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Seifsa concerned about US investigation into carbon, alloy steel iron rod imports

Source: Creamer Media's Engineering News Date: 23 November 2017

The Steel and Engineering Industries Federation of Southern Africa (Seifsa) says it is extremely concerned that the challenges facing the local steel industry will only worsen if the US Department of Commerce and the US International Trade Commissions’ (ITC’s) parallel investigations to determine if US producers have been harmed by carbon and alloy steel wire rod imports from Italy, the Republic of Korea, South Africa, Spain, Turkey, Ukraine and/or the UK, prove positive.

Seifsa chief economist Michael Ade said in a statement on Monday that affirmative determinations, coupled with the ITC’s final injury determinations, will result in the commerce department issuing antidumping orders and imposing relevant duties, thus increasing local steel producers’ export costs, and this will eventually squeeze their profit margins.

The Department of Commerce’s preliminary determinations indicate that producers and exporters in the seven countries have sold carbon and alloy wire rod in the US at less than fair value.

Ade said foreign companies that price their products in the US market below the cost of production or below prices in their home markets are subject to antidumping duties.

“The investigation of South Africa found that exporters dumped wire rod in the US at margins of 142.26% based on adverse facts available. All other producers and exporters in South Africa were assigned a rate of 135.46%,” Ade said.

He added that Seifsa believes the investigation by the US is a “tit-for-tat” retaliation for the South African steel industry successfully pushing for import tariffs and safeguard duties from cheap international imports.

Ade noted that the US enquiry appeared to be only the tip of the iceberg and could be a precursor to extension to other steel products, potentially resulting in many overseas trading partners starting to retaliate and to protect their steel industries.

“This is of grave concern to Seifsa, given the strategic importance of the local steel industry. The need for unity, including support for a sector-related government policy stance from all stakeholders across the value chain of the local steel industry, is imperative,” he said.

The US Department of Commerce is currently scheduled to announce its final antidumping determinations on January 9, 2018.

The Steel and Engineering Industries Federation of Southern Africa (Seifsa) says it is extremely concerned that the challenges facing the local steel industry will only worsen if the US Department of Commerce and the US International Trade Commissions’ (ITC’s) parallel investigations to determine if US producers have been harmed by carbon and alloy steel wire rod imports from Italy, the Republic of Korea, South Africa, Spain, Turkey, Ukraine and/or the UK, prove positive.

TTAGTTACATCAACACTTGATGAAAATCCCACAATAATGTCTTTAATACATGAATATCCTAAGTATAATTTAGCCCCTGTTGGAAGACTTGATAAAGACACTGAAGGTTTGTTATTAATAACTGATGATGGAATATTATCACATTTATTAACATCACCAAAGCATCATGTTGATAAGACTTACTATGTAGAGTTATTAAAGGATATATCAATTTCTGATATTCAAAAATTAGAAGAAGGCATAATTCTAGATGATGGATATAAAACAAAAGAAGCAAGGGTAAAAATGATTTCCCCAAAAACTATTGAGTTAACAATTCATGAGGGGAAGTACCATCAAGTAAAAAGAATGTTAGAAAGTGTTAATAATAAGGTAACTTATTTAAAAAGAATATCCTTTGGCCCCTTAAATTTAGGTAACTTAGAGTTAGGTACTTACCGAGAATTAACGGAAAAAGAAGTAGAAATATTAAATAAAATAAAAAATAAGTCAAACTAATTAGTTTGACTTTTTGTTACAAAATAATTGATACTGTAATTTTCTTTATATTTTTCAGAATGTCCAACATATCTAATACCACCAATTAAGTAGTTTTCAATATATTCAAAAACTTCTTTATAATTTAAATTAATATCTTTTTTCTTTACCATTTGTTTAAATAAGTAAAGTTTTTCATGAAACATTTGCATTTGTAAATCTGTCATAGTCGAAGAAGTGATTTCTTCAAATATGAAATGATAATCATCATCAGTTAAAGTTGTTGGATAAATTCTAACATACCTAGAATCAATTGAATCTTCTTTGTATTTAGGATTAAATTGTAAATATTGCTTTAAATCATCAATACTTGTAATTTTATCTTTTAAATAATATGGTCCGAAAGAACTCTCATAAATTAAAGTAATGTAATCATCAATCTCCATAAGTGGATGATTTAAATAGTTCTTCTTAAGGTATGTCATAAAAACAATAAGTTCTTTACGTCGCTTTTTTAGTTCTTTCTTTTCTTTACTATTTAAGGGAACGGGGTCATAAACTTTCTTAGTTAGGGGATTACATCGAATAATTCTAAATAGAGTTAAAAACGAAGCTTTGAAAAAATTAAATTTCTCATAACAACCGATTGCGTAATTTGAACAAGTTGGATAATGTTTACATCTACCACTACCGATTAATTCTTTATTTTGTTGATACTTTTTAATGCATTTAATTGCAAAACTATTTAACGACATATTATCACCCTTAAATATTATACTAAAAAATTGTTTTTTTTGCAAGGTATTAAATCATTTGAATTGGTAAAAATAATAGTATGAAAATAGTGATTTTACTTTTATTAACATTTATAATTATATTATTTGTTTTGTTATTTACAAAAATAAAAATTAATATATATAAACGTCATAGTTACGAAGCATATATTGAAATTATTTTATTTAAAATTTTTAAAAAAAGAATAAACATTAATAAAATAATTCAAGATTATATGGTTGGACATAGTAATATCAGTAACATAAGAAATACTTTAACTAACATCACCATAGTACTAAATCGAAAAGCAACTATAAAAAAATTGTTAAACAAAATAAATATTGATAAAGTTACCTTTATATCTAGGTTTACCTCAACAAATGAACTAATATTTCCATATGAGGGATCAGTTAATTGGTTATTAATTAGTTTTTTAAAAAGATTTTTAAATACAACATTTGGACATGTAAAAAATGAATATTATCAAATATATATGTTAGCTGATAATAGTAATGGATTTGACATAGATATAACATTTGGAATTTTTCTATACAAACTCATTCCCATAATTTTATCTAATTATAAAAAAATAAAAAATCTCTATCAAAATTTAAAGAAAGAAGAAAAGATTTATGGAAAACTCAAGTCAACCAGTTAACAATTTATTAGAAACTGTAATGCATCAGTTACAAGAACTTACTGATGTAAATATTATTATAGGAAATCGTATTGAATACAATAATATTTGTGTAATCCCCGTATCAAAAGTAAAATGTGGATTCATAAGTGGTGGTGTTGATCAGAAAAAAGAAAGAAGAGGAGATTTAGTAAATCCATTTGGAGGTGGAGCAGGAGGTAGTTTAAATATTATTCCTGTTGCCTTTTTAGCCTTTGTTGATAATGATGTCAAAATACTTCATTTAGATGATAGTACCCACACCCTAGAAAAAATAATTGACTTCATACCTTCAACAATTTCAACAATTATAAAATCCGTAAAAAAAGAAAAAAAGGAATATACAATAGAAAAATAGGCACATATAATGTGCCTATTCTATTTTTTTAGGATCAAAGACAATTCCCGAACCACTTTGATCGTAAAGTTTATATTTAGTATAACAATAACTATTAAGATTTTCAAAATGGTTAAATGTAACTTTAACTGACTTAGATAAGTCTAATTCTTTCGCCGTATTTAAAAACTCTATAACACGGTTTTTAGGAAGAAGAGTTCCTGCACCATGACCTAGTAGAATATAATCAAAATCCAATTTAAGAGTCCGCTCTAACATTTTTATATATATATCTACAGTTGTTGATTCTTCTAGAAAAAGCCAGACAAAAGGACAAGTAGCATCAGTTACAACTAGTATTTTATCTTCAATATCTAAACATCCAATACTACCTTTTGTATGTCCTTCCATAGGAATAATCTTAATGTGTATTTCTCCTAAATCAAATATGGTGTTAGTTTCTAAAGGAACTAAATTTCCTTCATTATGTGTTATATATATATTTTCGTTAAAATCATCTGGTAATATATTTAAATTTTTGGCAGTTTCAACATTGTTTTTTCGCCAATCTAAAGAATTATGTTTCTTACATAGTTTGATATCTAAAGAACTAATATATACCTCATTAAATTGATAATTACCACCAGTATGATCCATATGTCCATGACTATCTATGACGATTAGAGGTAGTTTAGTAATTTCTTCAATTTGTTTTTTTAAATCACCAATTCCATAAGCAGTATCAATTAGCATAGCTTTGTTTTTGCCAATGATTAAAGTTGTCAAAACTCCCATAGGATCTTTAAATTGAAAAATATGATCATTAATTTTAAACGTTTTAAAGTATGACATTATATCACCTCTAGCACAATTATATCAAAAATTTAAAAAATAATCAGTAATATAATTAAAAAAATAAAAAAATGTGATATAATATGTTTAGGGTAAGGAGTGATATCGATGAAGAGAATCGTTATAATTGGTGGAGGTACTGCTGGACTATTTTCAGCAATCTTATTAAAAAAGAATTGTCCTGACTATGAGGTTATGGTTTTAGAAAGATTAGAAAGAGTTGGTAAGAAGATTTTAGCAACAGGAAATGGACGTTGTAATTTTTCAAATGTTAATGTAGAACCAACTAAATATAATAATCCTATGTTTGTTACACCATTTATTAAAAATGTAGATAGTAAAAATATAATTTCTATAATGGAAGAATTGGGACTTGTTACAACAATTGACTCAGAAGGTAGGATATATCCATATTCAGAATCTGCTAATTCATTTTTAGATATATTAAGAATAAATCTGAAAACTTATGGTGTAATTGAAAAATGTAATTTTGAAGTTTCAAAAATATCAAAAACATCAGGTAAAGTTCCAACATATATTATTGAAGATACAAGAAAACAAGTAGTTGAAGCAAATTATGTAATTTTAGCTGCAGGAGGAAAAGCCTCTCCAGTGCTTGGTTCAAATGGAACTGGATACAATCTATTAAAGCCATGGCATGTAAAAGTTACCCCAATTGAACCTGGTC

Seifsa chief economist Michael Ade said in a statement on Monday that affirmative determinations, coupled with the ITC’s final injury determinations, will result in the commerce department issuing antidumping orders and imposing relevant duties, thus increasing local steel producers’ export costs, and this will eventually squeeze their profit margins.

The Department of Commerce’s preliminary determinations indicate that producers and exporters in the seven countries have sold carbon and alloy wire rod in the US at less than fair value.

Ade said foreign companies that price their products in the US market below the cost of production or below prices in their home markets are subject to antidumping duties.

“The investigation of South Africa found that exporters dumped wire rod in the US at margins of 142.26% based on adverse facts available. All other producers and exporters in South Africa were assigned a rate of 135.46%,” Ade said.

He added that Seifsa believes the investigation by the US is a “tit-for-tat” retaliation for the South African steel industry successfully pushing for import tariffs and safeguard duties from cheap international imports.

Ade noted that the US enquiry appeared to be only the tip of the iceberg and could be a precursor to extension to other steel products, potentially resulting in many overseas trading partners starting to retaliate and to protect their steel industries.

“This is of grave concern to Seifsa, given the strategic importance of the local steel industry. The need for unity, including support for a sector-related government policy stance from all stakeholders across the value chain of the local steel industry, is imperative,” he said.

The US Department of Commerce is currently scheduled to announce its final antidumping determinations on January 9, 2018.

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